EU asylum rules ineffective for protecting migrants

Published 14.06.2015 22:24
Updated 14.06.2015 22:32
Stranded migrants wait at the Franco-Italian border near Menton, southern France, 14 June 2015. More than 150 migrants who wished to cross the border have been blocked by the French and Italian police. (EPA Photo)
Stranded migrants wait at the Franco-Italian border near Menton, southern France, 14 June 2015. More than 150 migrants who wished to cross the border have been blocked by the French and Italian police. (EPA Photo)

Amid tightened border controls, hundreds of migrants are left stranded at the border in northern Italy as France along with many other European countries are blocking border crossings

Dealing with the intensified immigration crisis, European countries have tightened their borders while migrants who managed to reach Europe demand on continuing their journey through Europe, saying that the strict border controls does not comply with human rights under EU rules and treaties. Around 200 migrants who were staging a sit-in on the French-Italian border were driven away by Italian riot police after two days of a hunger strike against French authorities refusing to let them enter the country. The migrants were taken to reception centers in the western province of Imperia. A record 1,439 migrants were intercepted this week by French police in the Alpes-Maritimes region of southeast France, with 1,097 returned to Italy.

In the face of the burgeoning flow of migrants fleeing war, poverty or persecution in the Middle East and Africa, the humanitarian situation has become precarious in France. In a bid to reach Britain, 385 migrants who were living in desperate humanitarian conditions near the La Chapelle Paris metro station in the 18th arrondissement close to the Gare du Nord station was dispersed by French police last week. Hundreds of migrants have been waiting in makeshift camps for their asylum application procedures to be completed. Others who were granted asylum in France are still sleeping outdoors in camps while waiting for lodging. While anti-immigration sentiments have been on the rise in the country lately, French authorities have called for the migrants to be moved as early as possible to more decent shelters. However, migrants still face poor living conditions with authorities currently taking a wait-and-see approach.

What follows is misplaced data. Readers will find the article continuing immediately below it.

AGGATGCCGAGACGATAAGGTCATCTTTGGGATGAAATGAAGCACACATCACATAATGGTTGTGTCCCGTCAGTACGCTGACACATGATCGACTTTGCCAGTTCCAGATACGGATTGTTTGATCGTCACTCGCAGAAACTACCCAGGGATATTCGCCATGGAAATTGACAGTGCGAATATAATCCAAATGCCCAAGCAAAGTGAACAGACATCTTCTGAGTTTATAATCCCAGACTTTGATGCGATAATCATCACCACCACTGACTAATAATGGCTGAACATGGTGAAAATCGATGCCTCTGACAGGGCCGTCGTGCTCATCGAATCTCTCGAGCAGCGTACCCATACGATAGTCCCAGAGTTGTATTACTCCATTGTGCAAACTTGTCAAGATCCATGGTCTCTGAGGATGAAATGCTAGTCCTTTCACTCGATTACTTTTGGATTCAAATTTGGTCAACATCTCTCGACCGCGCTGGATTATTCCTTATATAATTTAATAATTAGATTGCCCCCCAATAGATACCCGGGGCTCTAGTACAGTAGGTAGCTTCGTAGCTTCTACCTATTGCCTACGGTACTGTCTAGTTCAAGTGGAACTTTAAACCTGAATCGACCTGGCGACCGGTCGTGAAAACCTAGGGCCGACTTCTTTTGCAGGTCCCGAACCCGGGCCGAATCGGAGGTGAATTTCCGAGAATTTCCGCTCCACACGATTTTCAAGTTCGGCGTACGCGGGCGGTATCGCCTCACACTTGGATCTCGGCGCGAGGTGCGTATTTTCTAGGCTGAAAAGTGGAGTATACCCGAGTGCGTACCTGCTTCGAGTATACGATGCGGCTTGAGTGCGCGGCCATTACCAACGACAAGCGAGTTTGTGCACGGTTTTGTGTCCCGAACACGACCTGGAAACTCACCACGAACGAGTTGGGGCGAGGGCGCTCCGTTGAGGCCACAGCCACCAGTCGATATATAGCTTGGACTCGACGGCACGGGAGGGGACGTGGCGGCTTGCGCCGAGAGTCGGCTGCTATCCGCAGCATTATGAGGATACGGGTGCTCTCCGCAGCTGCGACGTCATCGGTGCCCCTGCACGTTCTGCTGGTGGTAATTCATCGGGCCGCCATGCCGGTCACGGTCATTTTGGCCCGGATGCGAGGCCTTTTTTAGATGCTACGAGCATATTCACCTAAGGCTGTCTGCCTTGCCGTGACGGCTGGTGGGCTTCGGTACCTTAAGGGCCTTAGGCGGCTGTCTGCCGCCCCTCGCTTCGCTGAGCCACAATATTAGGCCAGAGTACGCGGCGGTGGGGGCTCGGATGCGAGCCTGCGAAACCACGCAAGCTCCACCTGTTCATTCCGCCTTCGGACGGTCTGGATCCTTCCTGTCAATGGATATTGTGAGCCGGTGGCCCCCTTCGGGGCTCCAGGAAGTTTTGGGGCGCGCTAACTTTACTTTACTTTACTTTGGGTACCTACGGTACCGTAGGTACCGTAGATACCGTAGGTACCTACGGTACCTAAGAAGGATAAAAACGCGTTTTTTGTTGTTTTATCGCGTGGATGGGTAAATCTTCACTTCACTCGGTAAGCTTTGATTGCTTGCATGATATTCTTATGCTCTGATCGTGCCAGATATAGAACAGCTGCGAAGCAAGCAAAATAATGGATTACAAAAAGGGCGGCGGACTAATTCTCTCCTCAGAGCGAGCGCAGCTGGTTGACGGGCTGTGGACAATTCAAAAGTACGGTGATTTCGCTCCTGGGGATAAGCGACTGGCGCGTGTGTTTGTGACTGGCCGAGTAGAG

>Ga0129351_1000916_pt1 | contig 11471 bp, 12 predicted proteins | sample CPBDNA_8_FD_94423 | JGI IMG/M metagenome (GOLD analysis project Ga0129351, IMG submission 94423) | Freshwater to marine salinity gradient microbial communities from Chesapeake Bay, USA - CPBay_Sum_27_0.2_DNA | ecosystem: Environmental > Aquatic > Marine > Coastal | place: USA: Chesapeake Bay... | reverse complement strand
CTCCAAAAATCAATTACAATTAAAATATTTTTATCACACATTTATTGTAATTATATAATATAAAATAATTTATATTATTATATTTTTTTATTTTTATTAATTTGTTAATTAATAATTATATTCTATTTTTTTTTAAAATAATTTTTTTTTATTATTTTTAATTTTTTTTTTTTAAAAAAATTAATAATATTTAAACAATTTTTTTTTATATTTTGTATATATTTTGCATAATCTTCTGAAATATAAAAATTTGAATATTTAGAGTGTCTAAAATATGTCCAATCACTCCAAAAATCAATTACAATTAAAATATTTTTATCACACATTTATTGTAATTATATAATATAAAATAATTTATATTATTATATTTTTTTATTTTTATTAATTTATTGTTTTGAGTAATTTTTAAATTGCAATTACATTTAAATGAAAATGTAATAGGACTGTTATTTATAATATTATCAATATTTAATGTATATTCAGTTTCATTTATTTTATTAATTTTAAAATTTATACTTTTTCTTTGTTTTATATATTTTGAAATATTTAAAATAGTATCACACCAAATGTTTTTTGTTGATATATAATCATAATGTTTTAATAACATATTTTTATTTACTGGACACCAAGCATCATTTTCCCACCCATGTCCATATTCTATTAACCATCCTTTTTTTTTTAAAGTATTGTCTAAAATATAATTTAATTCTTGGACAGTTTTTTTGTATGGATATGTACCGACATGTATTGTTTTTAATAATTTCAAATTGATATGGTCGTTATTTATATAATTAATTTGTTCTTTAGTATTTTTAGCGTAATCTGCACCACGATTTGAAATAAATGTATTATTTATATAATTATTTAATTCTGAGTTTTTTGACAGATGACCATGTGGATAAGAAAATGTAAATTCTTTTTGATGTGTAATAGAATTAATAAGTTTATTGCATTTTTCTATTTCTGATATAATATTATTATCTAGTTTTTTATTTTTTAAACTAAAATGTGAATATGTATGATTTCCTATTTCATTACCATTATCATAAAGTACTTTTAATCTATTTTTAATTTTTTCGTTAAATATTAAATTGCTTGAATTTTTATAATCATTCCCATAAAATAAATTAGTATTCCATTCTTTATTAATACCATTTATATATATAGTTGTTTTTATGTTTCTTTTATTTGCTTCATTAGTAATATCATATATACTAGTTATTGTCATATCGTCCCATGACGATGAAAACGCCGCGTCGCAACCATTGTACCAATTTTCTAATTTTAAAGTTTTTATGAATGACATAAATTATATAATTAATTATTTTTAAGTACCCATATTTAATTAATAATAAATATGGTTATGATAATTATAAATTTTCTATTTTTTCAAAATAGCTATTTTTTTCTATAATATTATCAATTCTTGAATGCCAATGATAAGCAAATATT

Italy has dealt with accommodating the influx of migrants rescued at sea who have been sleeping in train stations. The northern city of Milan has become an important way station for migrants arriving in southern Italy after being rescued at sea, with the city providing food, medical care and beds. More than 64,000 migrants have passed through Milan in the last 20 months. Some 300 to 400 migrants, mostly Eritreans arriving from southern Italy after being rescued at sea, have been sleeping in and around Milan's Central Station the last few nights because of a lack of beds in city-organized centers. Health officials say there have been over 100 cases of scabies in recent days and 500 since the beginning of the year.

Under the Dublin Convention, refugees must apply for asylum in the first country of entry to Europe. Italy considers this rule unfair as it leaves Rome to deal with the thousands of migrants washing up on its shores. The same situation goes for Greece as the country is also dealing with a heavy influx of migrants coming from the violence-hit Middle East and Africa. Despite the fact that the Schengen Agreement has until now meant those landing in Italy and Greece could easily travel within the EU, many refugees who try to make it to wealthier northern European countries have been held in makeshift camps or refugee centers for long periods. Tightened borders prevent many from continuing on their intended journeys in Europe. Border control has been temporarily reintroduced following the G7 summit in Germany a week ago during which there were migrant protests. French police refused entry to people who are waiting at the border hoping to head to northern Europe.

Italian Prime Minister Matteo Renzi called for change in the Dublin Regulations, which assign most asylum seekers to the EU country they first enter, and said he would discuss the issue with French President François Hollande and British Prime Minister David Cameron when they visit Italy this week. "If the European Council chooses solidarity, then good. If it doesn't, we have a Plan B ready, but that would be a wound inflicted on Europe," he said, without giving details.

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